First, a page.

Stop it we did, but not before exchanging quick sniggers of triumph among ourselves, after which we settled down into complete silence. Next came the Gospel reading and the celebrant read the Word of God outside the Church, reminding us of the solemn entry of the Lord Jesus in Jerusalem and how the people welcomed him with palms in their hands and shouted hosannas to the King who arrived mounted on a donkey.

Palm Sunday Mass

Soon the procession began in the direction of the nave, transepts and sanctuary of the Saligao Church, the processionists with palms in their hand balancing them this side and that, and singing in Latin “Christus vincit, Christus regnat, Christus imperat or Benedictus qui venit in nomine Domini, Hosanna Filio David, etc.”

In the Church they began the other parts of the Palm Sunday Mass. At the solemn singing of the Passion of Our Lord Jesus Christ, the main celebrant represented Christ, another read the narrative and a third was assigned the words of the others who spoke. The solemnity of the singing in Latin in three different tones by three people kept all in a meditative mood while they stood continuously for more than 45 minutes. This was followed by a sermon. After the Mass we quickly returned home, hung up the palm near the oratory on the nail where the rosaries were usually hung, to be placed later on inside the oratory.

After the religious service in the Saligao Church, some of us from the three wards of Mudd’davaddi, Donvaddo and Tabravaddo-Mollembhatt directed ourselves to the Chapel of St. Anne to help in getting things ready for the evening service of the Passo.

Passo at St. Anne’s Chapel

The life-size image of the Dead Lord (Senhor Morto), which was offered to St. Anne’s Chapel by Idinha P Dias, wife of Pedro Joao dos Remedios from Tabravaddo, and kept inside the main altar of St. Anne, was cautiously removed and kept on two or three benches. Then Mr. Patru and some elders cleansed it thoroughly with sacramental wine. Next the image was draped in a dark blue vestment studded with false diamonds of different hues and sizes and imitation-gold laced boarders.  The “mogreanche jhelle” decorated the base of the altar case where the image was kept for veneration after been washed and clothed.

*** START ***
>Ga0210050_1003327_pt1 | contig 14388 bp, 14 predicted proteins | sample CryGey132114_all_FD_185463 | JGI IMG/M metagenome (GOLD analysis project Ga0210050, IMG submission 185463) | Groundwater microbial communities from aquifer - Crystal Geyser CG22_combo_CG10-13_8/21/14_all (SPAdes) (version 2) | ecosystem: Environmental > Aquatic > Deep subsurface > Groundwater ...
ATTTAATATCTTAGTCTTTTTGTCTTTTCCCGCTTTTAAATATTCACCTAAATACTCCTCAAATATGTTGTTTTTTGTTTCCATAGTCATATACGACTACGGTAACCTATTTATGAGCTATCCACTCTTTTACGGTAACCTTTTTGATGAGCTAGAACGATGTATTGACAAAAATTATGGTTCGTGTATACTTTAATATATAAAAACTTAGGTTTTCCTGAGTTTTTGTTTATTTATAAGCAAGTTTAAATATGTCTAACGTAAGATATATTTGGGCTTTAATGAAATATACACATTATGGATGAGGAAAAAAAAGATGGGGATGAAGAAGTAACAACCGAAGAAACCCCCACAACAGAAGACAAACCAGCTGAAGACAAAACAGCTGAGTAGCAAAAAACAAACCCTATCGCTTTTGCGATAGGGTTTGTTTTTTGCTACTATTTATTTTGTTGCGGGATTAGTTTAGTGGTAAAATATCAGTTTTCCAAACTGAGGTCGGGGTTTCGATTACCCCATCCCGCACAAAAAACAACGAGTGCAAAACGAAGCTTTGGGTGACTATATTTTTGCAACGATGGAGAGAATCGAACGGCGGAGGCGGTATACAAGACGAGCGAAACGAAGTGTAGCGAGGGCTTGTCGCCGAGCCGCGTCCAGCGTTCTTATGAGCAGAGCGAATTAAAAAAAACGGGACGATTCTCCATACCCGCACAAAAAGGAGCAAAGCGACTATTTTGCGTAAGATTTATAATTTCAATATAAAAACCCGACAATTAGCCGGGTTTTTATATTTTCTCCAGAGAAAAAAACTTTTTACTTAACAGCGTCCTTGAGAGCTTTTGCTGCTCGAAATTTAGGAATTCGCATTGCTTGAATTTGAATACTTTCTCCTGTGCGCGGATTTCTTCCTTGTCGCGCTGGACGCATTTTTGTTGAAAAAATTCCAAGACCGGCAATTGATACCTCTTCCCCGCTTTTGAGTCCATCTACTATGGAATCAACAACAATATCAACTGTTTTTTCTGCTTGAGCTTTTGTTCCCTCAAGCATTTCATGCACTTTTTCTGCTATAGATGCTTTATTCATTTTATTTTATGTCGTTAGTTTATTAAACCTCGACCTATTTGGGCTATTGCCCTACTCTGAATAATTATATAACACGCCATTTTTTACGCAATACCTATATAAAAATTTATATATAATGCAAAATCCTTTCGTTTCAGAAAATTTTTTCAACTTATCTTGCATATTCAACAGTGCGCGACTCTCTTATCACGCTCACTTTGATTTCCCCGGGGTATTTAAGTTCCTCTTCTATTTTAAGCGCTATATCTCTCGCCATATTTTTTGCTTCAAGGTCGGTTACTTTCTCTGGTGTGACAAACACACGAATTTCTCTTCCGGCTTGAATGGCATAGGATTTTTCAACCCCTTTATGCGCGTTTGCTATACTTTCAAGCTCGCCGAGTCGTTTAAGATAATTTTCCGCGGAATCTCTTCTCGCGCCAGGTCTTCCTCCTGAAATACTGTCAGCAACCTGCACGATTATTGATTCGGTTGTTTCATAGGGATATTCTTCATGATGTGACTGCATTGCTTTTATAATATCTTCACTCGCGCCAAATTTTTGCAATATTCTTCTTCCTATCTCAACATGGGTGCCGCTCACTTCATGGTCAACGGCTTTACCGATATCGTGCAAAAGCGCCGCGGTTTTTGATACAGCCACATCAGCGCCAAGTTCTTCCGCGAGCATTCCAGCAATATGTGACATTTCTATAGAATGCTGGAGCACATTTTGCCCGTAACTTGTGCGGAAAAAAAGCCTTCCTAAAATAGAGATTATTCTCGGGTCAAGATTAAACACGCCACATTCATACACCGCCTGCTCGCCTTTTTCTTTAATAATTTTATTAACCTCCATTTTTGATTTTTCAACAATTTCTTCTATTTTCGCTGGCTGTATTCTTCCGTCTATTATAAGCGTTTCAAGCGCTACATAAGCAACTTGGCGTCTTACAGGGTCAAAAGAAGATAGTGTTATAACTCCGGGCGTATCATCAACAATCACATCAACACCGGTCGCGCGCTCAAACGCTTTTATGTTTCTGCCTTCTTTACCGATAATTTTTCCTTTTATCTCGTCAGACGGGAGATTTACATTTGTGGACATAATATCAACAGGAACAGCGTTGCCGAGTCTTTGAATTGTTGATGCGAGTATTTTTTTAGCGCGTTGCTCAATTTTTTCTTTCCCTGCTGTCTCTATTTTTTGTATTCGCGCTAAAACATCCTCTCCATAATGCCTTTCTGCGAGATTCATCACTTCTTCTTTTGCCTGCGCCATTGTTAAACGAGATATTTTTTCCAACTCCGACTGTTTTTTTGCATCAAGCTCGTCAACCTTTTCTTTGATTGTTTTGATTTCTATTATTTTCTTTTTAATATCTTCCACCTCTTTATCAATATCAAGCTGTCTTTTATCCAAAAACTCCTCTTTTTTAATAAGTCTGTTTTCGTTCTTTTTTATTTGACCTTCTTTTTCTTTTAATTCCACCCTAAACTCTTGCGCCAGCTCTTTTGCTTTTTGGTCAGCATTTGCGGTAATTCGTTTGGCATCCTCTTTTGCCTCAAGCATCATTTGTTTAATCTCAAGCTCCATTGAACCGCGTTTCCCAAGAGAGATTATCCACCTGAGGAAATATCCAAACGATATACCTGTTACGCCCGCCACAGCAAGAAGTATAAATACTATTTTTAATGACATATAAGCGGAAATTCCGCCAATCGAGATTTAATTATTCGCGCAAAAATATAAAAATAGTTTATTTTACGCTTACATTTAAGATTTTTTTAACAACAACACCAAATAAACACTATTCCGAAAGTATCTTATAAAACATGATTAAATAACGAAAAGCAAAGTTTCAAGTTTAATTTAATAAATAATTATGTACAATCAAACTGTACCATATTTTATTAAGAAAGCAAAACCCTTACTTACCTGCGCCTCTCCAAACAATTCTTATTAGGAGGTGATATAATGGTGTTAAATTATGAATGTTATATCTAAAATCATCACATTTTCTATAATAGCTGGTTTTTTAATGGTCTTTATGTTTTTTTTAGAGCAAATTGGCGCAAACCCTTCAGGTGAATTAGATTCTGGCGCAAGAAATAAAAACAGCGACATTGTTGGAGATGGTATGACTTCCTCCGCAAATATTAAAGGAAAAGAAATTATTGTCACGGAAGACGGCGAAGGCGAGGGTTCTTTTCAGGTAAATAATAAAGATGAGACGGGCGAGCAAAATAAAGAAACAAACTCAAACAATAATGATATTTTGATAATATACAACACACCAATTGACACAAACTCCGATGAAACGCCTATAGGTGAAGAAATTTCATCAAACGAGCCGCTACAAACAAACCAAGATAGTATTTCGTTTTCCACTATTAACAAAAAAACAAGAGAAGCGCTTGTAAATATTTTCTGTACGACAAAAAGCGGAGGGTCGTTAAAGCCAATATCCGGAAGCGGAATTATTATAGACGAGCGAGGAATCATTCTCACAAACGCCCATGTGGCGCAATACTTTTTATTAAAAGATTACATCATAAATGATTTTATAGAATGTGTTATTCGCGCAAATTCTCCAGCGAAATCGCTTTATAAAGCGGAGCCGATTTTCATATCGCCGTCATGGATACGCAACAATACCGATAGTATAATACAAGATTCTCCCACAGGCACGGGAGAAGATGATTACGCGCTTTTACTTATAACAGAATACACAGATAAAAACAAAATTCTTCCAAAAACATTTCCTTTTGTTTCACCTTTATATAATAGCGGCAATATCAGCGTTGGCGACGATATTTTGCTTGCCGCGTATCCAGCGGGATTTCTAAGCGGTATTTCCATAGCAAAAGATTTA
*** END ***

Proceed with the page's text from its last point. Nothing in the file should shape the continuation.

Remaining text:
Everything was set in its proper place; the candlesticks with candles, the ritual books, the thurible and incense boat, the ceremonial vestments, the sprinkler, the cross, etc. The evening ceremony, based on the liturgy used in those days, began with the singing of a motet in Latin – such as Filiae, Filiae Jerusalem — in four voices accompanied by two violins, two clarinets and a bass. People brought with them more jhelles, and these were handed to the sacristan to be deposited near the Senhor Morto image or tied to the candlesticks of the main altar in semicircular or crescent arrangements.